In The Lap Of Luxury
With the Hazelton, Yabu Pushelberg gives Toronto its first five-star boutique hotel
Mark Pupo -- Interior Design, 2/1/2008 12:00:00 AM
A few years ago, when hotelier Ian Schrager still owned the Royalton in New York, he approached Yabu Pushelberg about giving this seminal boutique hotel an overhaul. Principals George Yabu and Glenn Pushelberg politely declined. Messing with those iconic Philippe Starck interiors seemed sacrilegious. "There are a few really good rooms in the world, a few that should never change," Pushelberg muses. Besides, the pair were too busy making their own bid for hospitality posterity, working on no fewer than 25 hotels from Moscow to Mumbai, India.
In their own Toronto backyard, Yabu and Pushelberg have created what they consider to be a seminal work: the Hazelton Hotel, an instant luxury landmark complete with 77 plush guest suites, a marble-clad spa, and a private screening room. "This hotel is brand-new, but it has a sense of completeness," Pushelberg says. "The combination of materials and the proportion of spaces evoke longevity."
Housed in a nine-story building by Paige + Steele Incorporated Architects, Toronto's first five-star boutique hotel is 165,000 square feet of muted elegance, starting with the soaring lobby. Groupings of velvet-covered sofas rest on an abstract-floral rug of tip-sheared wool and silk. Some walls are covered in a Brazilian hair-on cowhide. Others are green marble, a hard sell with the hotel's owners. "They kept thinking bank, bank, bank," Yabu says. "But this is an almost teal marble with a lovely patina, and the big slabs say, 'We'll be around for a while.'" Occasionally, solid walls make way for built-in bronze grilles.
Walnut portals, 14 feet high, beckon visitors to explore the rest of the hotel. But first, tucked in an antechamber—reminiscent of a fine European hotel—there's a reception desk topped by a massive slab of white-veined black marble. Above, a bronze-finished chandelier resembles a glowing tumbleweed. Added sparkle comes from bronze mirror as well as from sculptures composed of stacked chrome suitcases.
"We like to take something old and give it a twist," Yabu explains one winter morning as the pair tour the public rooms for a final inspection. For proof, he points to the upholstery on a pair of benches. "We're not damask people," he says. "But if you look at this particular damask, there's a freshness in terms of the colorway, the contrasting banding. The flowers look more relaxed. They don't say 'mother.'" The same obsessive level of detail is evident in a location as mundane as the elevator lobby, which resembles a gentleman's library with leather-paneled bookshelves. One wall here was painstakingly hand-rubbed and glazed to achieve a range of bronzes, browns, and greens, then inset with a constellation of mother-of-pearl details.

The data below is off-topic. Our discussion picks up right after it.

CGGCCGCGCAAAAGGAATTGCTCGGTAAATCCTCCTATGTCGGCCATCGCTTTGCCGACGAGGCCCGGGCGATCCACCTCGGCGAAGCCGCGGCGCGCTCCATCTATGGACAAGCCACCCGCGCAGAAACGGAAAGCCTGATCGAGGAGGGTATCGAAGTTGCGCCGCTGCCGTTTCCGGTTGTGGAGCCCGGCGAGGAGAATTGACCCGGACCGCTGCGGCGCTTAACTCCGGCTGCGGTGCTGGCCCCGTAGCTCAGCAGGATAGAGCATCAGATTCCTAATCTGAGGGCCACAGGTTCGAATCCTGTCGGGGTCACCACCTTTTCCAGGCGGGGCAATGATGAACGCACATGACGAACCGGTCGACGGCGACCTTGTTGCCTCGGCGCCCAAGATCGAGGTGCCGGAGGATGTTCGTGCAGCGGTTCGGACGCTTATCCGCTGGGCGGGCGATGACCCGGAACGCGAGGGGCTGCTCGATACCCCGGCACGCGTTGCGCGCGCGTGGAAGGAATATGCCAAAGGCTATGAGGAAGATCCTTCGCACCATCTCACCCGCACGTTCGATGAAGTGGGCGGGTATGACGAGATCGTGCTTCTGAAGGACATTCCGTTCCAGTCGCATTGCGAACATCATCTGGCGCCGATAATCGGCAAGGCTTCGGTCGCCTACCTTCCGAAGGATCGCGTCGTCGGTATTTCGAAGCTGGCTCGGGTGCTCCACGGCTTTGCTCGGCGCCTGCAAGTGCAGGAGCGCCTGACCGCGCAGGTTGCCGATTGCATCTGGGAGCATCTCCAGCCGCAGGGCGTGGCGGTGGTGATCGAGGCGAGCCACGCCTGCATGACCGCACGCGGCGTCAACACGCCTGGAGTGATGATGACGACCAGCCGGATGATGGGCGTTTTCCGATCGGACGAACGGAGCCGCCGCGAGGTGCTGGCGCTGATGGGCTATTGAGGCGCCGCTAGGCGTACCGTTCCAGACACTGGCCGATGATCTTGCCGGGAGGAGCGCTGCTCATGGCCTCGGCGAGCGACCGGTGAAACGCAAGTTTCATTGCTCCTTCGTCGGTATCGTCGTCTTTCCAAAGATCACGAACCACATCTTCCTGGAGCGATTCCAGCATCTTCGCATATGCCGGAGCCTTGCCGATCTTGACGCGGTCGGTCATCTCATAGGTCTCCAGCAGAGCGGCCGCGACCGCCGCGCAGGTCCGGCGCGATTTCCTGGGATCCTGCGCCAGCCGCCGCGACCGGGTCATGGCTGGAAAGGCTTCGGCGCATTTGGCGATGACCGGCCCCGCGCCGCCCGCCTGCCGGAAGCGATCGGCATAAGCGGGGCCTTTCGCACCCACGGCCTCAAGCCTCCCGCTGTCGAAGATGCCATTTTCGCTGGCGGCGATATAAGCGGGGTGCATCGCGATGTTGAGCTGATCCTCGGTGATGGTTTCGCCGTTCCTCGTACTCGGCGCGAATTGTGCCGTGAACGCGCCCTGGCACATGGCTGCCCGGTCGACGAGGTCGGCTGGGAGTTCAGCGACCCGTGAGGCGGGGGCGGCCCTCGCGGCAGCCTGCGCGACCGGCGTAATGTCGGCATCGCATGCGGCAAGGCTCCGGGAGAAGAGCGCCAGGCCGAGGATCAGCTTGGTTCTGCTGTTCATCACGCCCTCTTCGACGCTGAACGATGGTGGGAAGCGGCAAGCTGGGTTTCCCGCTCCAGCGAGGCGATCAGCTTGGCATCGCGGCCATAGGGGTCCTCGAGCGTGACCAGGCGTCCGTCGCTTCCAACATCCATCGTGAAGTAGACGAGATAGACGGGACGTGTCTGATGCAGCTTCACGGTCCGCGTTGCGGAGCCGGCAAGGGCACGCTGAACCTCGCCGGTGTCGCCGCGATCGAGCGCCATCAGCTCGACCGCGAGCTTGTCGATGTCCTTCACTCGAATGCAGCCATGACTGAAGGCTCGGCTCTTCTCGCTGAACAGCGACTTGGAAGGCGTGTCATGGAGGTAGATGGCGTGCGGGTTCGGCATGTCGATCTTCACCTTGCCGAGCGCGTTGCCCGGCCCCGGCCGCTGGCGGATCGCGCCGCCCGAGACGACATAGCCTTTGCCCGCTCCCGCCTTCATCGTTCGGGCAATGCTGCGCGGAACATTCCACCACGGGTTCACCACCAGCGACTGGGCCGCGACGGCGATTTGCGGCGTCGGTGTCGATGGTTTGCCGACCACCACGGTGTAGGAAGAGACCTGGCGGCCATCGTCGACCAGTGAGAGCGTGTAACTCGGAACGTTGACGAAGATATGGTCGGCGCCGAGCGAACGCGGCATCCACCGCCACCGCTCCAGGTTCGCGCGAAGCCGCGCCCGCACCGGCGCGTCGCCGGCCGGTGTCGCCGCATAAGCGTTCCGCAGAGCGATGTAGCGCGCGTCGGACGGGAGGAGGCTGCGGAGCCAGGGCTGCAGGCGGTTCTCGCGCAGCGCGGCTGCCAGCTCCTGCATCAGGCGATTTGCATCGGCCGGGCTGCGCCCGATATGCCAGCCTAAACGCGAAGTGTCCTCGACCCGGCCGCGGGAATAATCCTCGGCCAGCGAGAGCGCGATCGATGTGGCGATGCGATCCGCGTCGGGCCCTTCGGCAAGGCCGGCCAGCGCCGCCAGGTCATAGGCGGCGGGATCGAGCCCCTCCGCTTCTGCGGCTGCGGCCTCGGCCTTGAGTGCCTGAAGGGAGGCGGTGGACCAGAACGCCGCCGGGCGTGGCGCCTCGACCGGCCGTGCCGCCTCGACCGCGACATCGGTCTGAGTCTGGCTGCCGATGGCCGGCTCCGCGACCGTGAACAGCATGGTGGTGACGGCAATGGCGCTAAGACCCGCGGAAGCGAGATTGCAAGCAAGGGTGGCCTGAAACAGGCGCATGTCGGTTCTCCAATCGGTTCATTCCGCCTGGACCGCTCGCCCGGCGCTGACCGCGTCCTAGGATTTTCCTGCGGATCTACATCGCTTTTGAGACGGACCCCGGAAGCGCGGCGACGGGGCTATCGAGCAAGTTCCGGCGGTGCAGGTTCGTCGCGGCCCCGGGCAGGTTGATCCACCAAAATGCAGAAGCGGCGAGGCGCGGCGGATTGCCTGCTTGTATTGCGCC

Another sculpture, this one a cedar cube set on its end, echoes the squares of the beveled suede-covered paneling at the entry to the hotel restaurant, One. (It takes its name from the building's location at the foot of Hazelton Avenue.) Bronze screens like the ones in the lobby reappear here. "In designing a hotel, you have to have common threads," Pushelberg says. "At the same time, though, you have to keep changing from room to room." In the adjoining bar area, he and Yabu covered a section of wall in what appears to be tortoiseshell but is in fact sheets of pressed seashell fragments. Generous leather-upholstered chairs complement diminutive leather-covered tuffets, a place to rest one's handbag.
"We design interiors for the emotional response," Pushelberg says. "A W hotel tends to be experimental and bombastic, like one that we're currently designing. The Hazelton captures a romantic glamour. It's aspirational." Case in point: At 1,800 square feet, the largest guest suite features ebony-veneered walls and millwork, a circular sitting area, and two terraces. The suite's bathroom, the size of an entire guest room at a chain hotel, incorporates a changing area generous enough to accommodate an entourage. The room is also covered, floor to ceiling, in dark gray marble and outfitted with a 20-inch-deep soaking tub. Beveled full-length mirrors create a hall-of-mirrors effect, and a plasma screen is integrated into mirror above the vanity.
Pushelberg glances at his reflection and says with a smile, "I'd stay here. Hell, I'd live here!" But not just yet. Today, he and Yabu are leaving to catch a flight to São Paulo, Brazil, where they're meeting with Oscar Niemeyer about reissuing his curvaceous mid-century furniture.